Gouging? Gas stations are making less
Gulf Oil CEO Petrowski says prices may be higher but margins are down. Plus: his plans to offer pre-paid gas and price caps.
By Telis Demos, FORTUNE reporter

NEW YORK (FORTUNE) - Joe Petrowski wrote his Harvard thesis about the business of gas stations. Good thing - because last year, after 29 years as an energy trader and consultant, he took the CEO job at Gulf Oil, running 2,500 of them from Ohio to Maine. Recently, Petrowski, 52, made headlines with plans to release debit cards, starting October 1, that allow Gulf customers to pre-pay for their gas at the current market price, shielding them from further increases. And for Gulf's credit-card holders, he's proposed to cap the price they pay in exchange for a small per-gallon fee, starting in early 2007. With all the talk of price-gouging by gas retailers, we had to wonder: Is Petrowski saintly, crazy, or brilliant? FORTUNE's Telis Demos called his Boston offices to find out.

Running a big chain of gas stations must make you an unpopular guy.

Gulf Oil CEO Joe Petrowski
Gulf Oil CEO Joe Petrowski

One of the things I find astonishing, and unnerving, is that we seem to have this eternal search for price-gouging on the street. And I can say, unequivocally, the overwhelming fact on the retail side is that the margin being made by the average retailer is less than it was a year ago, and less than it was five years ago.

How is that possible?

Even as gas goes up a dollar, the retailer's still paying 2.5% to a credit card company. Nobody pays cash anymore. With very high prices you're also losing sales of premium-grade gasoline, and that's generally where retailers made more of their money. And as we all know, people are jumping the curb for a 3-cent price difference. They'll go to Johnny's Gas rather than Gulf.

Is that the thinking behind the fixed-price cards and price-cap options?

If gasoline is being increasingly viewed as a commodity, what else can we do that can differentiate us, create loyalty? We sat around and thought, given the savings that commercial airline and railroads get with the ability to fix the price of gasoline, this is an option that consumers might value - and help distinguish us.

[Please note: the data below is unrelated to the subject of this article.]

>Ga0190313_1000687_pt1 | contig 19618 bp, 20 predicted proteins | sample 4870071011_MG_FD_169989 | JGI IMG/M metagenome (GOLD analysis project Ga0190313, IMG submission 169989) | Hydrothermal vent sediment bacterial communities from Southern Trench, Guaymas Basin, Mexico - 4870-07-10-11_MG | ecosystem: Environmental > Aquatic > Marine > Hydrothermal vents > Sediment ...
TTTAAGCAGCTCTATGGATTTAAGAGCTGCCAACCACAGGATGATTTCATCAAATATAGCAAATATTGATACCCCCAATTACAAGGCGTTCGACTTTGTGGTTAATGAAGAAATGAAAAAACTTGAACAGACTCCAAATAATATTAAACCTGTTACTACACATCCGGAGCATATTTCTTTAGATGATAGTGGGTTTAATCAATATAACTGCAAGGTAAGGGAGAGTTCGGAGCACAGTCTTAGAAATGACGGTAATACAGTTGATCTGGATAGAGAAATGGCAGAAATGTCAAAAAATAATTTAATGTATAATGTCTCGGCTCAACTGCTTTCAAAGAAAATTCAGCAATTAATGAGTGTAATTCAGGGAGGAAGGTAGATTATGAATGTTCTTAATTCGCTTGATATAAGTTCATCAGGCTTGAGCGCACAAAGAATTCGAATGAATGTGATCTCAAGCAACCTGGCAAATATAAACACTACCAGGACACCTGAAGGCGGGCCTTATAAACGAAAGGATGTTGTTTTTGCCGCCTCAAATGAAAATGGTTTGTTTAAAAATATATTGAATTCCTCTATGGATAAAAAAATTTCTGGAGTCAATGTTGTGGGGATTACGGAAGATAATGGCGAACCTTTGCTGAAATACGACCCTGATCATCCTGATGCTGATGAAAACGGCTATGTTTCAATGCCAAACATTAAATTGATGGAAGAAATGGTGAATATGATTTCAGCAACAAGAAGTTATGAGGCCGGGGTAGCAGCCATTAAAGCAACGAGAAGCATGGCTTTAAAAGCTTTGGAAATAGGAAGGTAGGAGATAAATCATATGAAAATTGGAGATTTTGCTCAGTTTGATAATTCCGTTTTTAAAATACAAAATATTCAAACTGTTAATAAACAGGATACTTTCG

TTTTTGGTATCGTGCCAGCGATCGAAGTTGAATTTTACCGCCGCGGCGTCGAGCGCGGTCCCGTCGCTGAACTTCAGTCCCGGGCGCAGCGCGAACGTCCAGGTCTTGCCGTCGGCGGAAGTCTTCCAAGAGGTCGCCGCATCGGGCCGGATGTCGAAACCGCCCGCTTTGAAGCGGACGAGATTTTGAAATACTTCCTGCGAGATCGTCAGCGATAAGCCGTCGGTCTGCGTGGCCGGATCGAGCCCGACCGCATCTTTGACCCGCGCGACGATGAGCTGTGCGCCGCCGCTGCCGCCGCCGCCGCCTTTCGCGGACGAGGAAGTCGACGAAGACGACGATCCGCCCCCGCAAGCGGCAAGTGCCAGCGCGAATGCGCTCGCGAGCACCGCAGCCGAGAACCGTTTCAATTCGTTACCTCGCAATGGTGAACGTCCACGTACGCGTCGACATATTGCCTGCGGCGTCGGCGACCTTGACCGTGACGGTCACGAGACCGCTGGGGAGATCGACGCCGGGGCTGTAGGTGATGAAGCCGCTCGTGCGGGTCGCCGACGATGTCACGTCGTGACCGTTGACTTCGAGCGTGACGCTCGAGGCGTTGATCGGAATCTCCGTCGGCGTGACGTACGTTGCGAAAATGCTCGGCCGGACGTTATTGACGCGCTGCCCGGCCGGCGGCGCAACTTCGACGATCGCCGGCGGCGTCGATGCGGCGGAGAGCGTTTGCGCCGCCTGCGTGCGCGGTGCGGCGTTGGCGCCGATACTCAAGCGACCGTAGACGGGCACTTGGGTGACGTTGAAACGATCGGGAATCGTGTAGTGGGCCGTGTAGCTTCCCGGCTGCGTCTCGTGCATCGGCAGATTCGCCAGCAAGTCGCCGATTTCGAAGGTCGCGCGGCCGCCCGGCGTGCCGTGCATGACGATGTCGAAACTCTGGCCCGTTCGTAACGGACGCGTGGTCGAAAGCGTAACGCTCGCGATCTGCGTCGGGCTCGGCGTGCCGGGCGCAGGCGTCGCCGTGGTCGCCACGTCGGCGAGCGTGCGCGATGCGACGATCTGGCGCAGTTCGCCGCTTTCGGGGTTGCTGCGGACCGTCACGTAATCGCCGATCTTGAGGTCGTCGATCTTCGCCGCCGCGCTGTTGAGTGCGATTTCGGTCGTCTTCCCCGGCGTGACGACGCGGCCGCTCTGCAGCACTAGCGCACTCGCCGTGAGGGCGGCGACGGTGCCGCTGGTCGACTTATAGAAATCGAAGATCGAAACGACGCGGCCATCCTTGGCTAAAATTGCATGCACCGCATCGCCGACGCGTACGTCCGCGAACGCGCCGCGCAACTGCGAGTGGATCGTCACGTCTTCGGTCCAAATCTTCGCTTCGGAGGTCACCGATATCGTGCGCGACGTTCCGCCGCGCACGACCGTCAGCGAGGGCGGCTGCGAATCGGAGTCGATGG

With the pre-paid card, once you've chosen your price, do you have to pay for all the gas up front?

We'll probably ask somewhere from 75 cents to a dollar per gallon up front, because we have to make sure we don't have a credit problem. If you lock it in at $2.50, and we ask for nothing, and the market goes to $1.50, we lose because we've hedged it at $2.50. The balance is paid when you pick up the gas.

For Gulf's credit-card users, how will you determine the price cap?

The ceiling price will be slightly above the day's market. If the market is currently $2.50, it will be about $2.60 or $2.70 cap. We're thinking the cap will last for about 3 to 6 months, maximum. When you go to the pump with that card, you'll either get the cap price or the market price, depending on which is cheaper.

How much will it cost to use the cap?

We're trying to price it 15 to 20 cents a gallon. ...(Consumers) wouldn't in the end save any money until it was 15 to 20 cents higher than that. But you don't have to use the card.

So now if prices start falling, will Gulf lose money?

Retailers make more money if prices are consistently going down, than if going up. Most people, including my wife, did not know that. It is harder for us to raise our margins if the wholesale prices are going up.

Even if lots of people take you up on the caps?

We buy physical boatloads from refineries every day. As long as we know what we've sold, we hedge it. If we see that we've bought more in the last three hours, then we sell futures. But if we've sold more, we buy futures. From a risk management standpoint, it's a piece of cake once you get over the tax aspects.

Do you know if other chains will be offering these options?

I've had discussions [with other companies] about this, but I don't expect a lot to come out of it.


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